- If your heating system includes in-duct humidification equipment, be sure to operate and maintain the humidifier strictly as recommended by the manufacturer.
To prevent ducts from becoming wet:
Moisture should not be present in ducts. Controlling moisture is the most effective way to prevent biological growth in air ducts.
Moisture can enter the duct system through leaks or if the system has been improperly installed or serviced. Research suggests that condensation (which occurs when a surface temperature is lower than the dew point temperature of the surrounding air) on or near cooling coils of air conditioning units is a major factor in moisture contamination of the system. The presence of condensation or high relative humidity is an important indicator of the potential for mold growth on any type of duct. Controlling moisture can often be difficult, but here are some steps you can take:
- Promptly and properly repair any leaks or water damage.
- Pay particular attention to cooling coils, which are designed to remove water from the air and can be a major source of moisture contamination of the system that can lead to mold growth. Make sure the condensate pan drains properly. The presence of substantial standing water and/or debris indicates a problem requiring immediate attention. Check any insulation near cooling coils for wet spots.
- Make sure ducts are properly sealed and insulated in all non-airconditioned spaces (e.g., attics and crawl spaces). This will help to prevent moisture due to condensation from entering the system and is important to make the system work as intended. To prevent water condensation, the heating and cooling system must be properly insulated.
Should chemical biocides be applied to the inside of air ducts?
Air duct cleaning service providers may tell you that they need to apply a chemical biocide to the inside of your ducts to kill bacteria (germs), and fungi (mold) and prevent future biological growth. Some duct cleaning service providers may propose to introduce ozone to kill biological contaminants. Ozone is a highly reactive gas that is regulated in the outside air as a lung irritant. However, there remains considerable controversy over the necessity and wisdom of introducing chemical biocides or ozone into the duct work.
Little research has been conducted to demonstrate the effectiveness of most biocides and ozone when used inside ducts. Simply spraying or otherwise introducing these materials into the operating duct system may cause much of the material to be transported through the system and released into other areas of your home.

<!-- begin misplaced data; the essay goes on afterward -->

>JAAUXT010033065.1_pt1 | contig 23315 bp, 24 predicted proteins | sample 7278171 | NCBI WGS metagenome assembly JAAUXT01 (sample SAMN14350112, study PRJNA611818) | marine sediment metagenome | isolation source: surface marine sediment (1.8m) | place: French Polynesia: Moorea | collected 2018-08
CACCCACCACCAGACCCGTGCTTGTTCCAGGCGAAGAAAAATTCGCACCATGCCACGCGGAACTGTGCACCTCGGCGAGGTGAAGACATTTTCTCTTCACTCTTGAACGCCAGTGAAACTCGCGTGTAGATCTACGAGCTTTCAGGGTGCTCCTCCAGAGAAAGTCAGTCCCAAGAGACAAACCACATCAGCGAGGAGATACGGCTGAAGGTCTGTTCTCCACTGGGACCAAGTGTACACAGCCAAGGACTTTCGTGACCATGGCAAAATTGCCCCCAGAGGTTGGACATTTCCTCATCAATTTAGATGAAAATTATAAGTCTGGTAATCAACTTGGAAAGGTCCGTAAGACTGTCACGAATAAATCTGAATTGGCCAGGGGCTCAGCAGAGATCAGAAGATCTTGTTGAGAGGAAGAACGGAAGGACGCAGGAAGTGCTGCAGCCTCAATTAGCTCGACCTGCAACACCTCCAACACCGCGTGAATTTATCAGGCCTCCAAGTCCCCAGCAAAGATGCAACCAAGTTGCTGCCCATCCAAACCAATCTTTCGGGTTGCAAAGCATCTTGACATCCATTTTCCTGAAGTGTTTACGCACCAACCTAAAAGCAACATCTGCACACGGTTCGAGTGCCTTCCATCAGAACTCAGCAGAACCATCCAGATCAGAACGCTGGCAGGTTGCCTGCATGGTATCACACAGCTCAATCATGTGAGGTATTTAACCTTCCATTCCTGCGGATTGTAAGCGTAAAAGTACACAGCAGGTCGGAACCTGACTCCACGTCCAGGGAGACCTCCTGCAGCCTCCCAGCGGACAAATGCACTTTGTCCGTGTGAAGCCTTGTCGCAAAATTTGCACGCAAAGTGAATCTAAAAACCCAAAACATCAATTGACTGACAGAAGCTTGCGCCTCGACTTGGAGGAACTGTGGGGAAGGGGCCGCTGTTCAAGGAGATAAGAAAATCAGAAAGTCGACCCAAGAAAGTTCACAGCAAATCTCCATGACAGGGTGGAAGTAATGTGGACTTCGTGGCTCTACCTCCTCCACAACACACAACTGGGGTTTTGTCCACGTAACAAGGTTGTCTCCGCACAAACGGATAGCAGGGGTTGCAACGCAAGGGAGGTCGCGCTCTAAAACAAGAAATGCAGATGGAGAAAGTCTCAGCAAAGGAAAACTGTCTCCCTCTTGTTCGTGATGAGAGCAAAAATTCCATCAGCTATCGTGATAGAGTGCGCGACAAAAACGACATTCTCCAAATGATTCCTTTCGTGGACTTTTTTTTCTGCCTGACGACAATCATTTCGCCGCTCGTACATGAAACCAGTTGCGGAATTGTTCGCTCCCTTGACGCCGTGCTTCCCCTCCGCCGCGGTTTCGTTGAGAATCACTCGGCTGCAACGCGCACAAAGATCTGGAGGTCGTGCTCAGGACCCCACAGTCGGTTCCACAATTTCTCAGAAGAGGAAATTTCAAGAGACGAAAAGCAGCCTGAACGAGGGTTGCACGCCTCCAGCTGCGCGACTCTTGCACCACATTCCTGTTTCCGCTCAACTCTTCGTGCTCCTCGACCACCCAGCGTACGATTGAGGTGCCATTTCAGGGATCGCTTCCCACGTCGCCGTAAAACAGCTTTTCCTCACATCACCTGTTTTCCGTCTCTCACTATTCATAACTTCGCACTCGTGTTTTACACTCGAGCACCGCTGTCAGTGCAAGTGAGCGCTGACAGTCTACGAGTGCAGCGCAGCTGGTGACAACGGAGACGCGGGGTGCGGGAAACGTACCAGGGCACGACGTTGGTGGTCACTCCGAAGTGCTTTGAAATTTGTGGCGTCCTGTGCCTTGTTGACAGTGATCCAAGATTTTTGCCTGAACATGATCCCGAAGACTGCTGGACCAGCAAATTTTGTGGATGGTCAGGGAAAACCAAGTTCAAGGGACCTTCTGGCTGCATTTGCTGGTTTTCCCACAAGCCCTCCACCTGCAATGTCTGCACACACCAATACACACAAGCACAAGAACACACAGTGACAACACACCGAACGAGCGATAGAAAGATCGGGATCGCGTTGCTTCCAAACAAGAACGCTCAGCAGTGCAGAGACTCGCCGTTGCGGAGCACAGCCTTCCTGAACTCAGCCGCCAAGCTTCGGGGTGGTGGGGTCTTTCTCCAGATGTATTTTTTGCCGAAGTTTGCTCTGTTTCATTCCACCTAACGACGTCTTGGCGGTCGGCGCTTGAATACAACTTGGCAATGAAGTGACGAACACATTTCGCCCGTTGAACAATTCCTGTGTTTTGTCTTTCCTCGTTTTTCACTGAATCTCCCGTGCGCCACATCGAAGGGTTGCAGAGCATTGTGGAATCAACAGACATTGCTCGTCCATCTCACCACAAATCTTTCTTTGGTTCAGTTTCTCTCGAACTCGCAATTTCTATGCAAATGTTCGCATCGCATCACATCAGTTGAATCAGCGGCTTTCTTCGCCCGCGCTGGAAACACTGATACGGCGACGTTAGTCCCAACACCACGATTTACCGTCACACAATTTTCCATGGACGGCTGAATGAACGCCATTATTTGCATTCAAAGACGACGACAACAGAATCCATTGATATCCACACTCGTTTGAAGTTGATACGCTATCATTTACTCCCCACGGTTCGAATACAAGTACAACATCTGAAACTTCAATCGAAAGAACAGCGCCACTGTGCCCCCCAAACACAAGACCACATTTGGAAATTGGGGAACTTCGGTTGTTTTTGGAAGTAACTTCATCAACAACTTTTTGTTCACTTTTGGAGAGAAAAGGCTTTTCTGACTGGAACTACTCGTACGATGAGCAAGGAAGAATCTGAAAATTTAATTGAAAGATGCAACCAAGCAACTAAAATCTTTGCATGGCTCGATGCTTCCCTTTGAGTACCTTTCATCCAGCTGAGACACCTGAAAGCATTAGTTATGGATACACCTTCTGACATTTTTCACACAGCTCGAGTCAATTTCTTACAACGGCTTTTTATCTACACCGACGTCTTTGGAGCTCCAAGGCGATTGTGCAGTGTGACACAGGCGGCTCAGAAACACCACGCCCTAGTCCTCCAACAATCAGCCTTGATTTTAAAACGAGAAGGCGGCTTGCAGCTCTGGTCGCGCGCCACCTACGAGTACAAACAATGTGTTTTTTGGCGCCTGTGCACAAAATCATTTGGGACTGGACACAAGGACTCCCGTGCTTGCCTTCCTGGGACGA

In the meantime…
Before allowing a service provider to use a chemical biocide in your duct work, the service provider should:
1. Demonstrate visible evidence of microbial growth in your duct work. Some service providers may attempt to convince you that your air ducts are contaminated by demonstrating that the microorganisms found in your home grow on a settling plate (i.e., petri dish). This is inappropriate. Some microorganisms are always present in the air, and some growth on a settling plate is normal. As noted earlier, only an expert can positively identify a substance as biological growth and lab analysis may be required for final confirmation. Other testing methods are not reliable.
2. Explain why biological growth cannot be removed by physical means, such as brushing, and further growth prevented by controlling moisture.
If you decide to permit the use of a biocide, the service provider should:
1. Show you the biocide label, which will describe its range of approved uses.
2. Apply the biocide only to uninsulated areas of the duct system after proper cleaning, if necessary to reduce the chances for regrowth of mold.
3. Always use the product strictly according to its label instructions.
While some low toxicity products may be legally applied while occupants of the home are present, you may wish to consider leaving the premises while the biocide is being applied as an added precaution.
Do sealants prevent the release of dust and dirt particles into the air?
Manufacturers of products marketed to coat and seal duct surfaces claim that these sealants prevent dust and dirt particles inside air ducts from being released into the air. As with biocides, a sealant is often applied by spraying it into the operating duct system. Laboratory tests indicate that materials introduced in this manner tend not to completely coat the duct surface. Application of sealants may also affect the acoustical (noise) and fire retarding characteristics of fiber glass lined or constructed ducts and may invalidate the manufacturer’s warranty.